Our letter to the OIG pointed out that there are significant data gaps in documentation. We reviewed 30,000 pages of materials, one of which was a document from the 1980s that scored the Amphenol site high enough for it to be designated a Superfund. That calculation did not include vapor intrusion as statistics do now. Since Amphenol agreed to the cleanup, it was decided to place oversight under the RCRA program. The biggest issue has been that there was never any effort to determine if the contamination moved offsite until last year, following our tests that showed Trichloroethylene (TCE) and Perchloroethylene (PCE) in homes.

The contamination was known for at least eleven years prior to the “pump and treat” installation. Clearly, there was plenty of time for the toxins to migrate off-site.

What went wrong?

Good question. Amphenol agreed to and followed the EPA mandates. I think it was mostly overlooked by the EPA. But what’s more disturbing is the number of state and local officials and agencies who have found evidence the toxins had migrated off-site over the last two decades and yet took no action. I think it’s a classic case of “not our problem,” or that’s EPA…not the local IDEM or the city. No one took accountability and our kids have paid the price.

How did the June 2018 Edison Wetlands Association findings differ from those of the state and local authorities?

The June 2018 tests were funded by EWA, and performed by Mundell & Associates. We coordinated the homeowners and community effort. The results were meant to be a baseline, as no one had ever sampled homes or looked to see if the contamination had an impact off-site. Our tests found these toxins both above and below the maximum contamination limits (MCL). The city, state, EPA and other private organizations have found the same. It’s important to remember the difference between non-detect (ND) and below the maximum contamination limits (MCL). Being below the limit does not equate to “safe” in vapor intrusion as volatile organic compounds can fluctuate drastically day to day, even hour to hour. That is why our next round of testing will be important. We will utilize state-of-the-art technology that will provide real-time readings, as well as traditional testing.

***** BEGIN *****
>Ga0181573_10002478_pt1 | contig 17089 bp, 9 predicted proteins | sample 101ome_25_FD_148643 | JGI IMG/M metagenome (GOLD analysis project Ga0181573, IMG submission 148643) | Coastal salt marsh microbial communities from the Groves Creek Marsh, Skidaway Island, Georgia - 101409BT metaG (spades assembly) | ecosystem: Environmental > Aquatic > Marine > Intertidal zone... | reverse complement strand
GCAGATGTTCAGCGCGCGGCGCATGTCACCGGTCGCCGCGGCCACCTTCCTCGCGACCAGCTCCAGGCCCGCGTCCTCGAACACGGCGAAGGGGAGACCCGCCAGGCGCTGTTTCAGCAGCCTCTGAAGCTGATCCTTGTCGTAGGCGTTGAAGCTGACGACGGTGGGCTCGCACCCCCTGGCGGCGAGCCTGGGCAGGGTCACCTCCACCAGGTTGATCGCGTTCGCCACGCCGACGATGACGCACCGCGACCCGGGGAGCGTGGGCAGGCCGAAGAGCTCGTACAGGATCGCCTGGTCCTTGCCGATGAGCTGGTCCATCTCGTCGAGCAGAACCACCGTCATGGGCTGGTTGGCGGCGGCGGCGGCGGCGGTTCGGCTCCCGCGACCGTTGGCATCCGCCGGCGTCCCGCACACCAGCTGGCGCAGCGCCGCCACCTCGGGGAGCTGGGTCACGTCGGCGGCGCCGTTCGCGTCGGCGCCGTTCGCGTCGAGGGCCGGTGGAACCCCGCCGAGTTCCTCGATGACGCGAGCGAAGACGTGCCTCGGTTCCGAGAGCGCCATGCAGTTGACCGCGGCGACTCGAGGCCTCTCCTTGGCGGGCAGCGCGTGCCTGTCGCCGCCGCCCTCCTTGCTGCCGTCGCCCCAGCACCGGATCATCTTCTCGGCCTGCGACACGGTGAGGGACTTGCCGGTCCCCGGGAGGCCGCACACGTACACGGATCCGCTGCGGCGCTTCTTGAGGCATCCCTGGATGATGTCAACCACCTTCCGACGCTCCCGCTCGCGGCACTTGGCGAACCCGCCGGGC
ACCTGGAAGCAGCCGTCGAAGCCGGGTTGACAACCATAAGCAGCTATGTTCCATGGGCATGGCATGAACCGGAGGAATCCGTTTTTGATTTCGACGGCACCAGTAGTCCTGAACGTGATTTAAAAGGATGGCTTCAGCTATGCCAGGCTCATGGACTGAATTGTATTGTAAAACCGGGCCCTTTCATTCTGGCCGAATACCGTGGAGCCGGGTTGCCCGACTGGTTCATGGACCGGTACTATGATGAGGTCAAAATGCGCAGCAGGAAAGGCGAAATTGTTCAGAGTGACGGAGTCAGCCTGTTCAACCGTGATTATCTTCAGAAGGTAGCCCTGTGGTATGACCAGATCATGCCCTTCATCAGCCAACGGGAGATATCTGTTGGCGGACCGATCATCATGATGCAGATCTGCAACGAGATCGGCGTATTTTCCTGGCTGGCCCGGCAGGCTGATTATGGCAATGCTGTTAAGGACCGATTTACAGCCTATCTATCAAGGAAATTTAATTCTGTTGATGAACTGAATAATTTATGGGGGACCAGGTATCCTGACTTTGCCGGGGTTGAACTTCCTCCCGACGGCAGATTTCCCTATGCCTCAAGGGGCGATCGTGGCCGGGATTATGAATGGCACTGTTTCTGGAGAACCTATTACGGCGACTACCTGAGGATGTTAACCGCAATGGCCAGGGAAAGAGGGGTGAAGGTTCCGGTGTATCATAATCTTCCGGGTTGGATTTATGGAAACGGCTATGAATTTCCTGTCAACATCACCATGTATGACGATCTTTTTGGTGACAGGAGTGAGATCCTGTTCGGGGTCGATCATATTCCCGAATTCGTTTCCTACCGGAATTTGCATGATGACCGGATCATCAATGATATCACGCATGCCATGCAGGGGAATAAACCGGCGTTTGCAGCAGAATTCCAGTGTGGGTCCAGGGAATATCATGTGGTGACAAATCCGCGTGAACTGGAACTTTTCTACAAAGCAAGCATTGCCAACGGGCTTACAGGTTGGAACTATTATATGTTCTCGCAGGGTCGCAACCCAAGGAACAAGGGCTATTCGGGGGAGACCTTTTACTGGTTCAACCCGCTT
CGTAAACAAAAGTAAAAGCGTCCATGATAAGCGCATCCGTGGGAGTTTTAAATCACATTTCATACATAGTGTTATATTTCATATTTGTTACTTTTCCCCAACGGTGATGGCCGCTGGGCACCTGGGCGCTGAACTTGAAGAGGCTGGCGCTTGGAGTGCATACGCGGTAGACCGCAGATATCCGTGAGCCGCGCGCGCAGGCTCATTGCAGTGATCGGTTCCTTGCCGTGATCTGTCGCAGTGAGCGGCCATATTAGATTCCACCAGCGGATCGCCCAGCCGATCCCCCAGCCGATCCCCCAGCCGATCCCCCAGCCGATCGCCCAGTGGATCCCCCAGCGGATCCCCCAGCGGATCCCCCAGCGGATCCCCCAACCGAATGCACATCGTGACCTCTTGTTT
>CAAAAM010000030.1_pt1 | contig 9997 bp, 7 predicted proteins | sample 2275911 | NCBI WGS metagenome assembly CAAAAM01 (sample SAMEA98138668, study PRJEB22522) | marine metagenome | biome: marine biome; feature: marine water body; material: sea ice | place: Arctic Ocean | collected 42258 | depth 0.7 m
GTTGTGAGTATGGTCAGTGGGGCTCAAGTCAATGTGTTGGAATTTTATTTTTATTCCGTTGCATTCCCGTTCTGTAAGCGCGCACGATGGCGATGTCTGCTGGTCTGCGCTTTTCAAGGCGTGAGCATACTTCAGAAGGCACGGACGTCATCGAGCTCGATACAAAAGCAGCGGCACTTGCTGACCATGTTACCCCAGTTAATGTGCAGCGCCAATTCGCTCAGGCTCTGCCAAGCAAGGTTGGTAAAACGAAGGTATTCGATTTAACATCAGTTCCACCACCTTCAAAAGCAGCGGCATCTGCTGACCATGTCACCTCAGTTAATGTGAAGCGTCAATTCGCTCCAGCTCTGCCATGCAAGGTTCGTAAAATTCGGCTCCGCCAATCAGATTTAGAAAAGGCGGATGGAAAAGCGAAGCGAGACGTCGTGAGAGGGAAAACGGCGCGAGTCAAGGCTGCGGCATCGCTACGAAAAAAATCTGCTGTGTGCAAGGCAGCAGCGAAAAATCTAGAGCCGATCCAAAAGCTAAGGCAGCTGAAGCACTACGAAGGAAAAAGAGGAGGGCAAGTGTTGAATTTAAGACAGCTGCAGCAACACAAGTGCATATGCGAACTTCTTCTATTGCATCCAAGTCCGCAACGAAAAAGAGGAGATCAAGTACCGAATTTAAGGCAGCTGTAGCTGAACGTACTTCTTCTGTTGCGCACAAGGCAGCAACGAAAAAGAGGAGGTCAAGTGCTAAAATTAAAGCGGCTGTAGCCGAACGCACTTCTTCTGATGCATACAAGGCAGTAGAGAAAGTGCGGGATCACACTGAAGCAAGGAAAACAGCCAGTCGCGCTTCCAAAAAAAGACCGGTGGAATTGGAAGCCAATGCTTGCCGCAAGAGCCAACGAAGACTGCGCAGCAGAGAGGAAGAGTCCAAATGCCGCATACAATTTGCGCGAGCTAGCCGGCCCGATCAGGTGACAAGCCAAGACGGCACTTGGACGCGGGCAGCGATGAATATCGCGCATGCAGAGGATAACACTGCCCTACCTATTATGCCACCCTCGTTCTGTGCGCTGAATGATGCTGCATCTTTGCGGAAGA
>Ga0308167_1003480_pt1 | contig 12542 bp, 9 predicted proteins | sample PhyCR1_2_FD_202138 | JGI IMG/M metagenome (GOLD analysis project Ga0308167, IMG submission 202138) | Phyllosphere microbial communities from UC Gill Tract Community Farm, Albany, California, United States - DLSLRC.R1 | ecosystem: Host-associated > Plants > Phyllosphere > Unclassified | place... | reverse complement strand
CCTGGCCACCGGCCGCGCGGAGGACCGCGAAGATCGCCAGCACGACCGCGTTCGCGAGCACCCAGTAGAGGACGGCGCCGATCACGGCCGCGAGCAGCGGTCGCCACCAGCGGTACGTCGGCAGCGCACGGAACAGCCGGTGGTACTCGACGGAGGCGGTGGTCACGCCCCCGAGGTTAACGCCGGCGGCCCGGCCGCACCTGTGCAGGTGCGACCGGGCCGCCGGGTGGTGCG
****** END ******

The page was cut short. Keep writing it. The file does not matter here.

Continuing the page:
If It Was Your Child is currently organizing an independent environmental investigation, with a residential sampling sign-up. Do you think the results will help to get traction at the state and federal level?

I think private testing has been pivotal to getting federal and state agencies moving in our community. We went to both state and local officials in June of 2017 with a cancer cluster specialist and a chemical engineer/hydrogeologist who had previously worked for the EPA. We showed them documents at that time which were troubling. The experts told officials there were significant areas of concern with the multiple sites near the cluster of childhood cancer cases. No one listened or took any significant action to investigate. Not until our test results came out on July 16, 2018, ironically on what would have been Emma Grace’s 17th birthday, did any agency take any real action to determine if the contamination was off-site.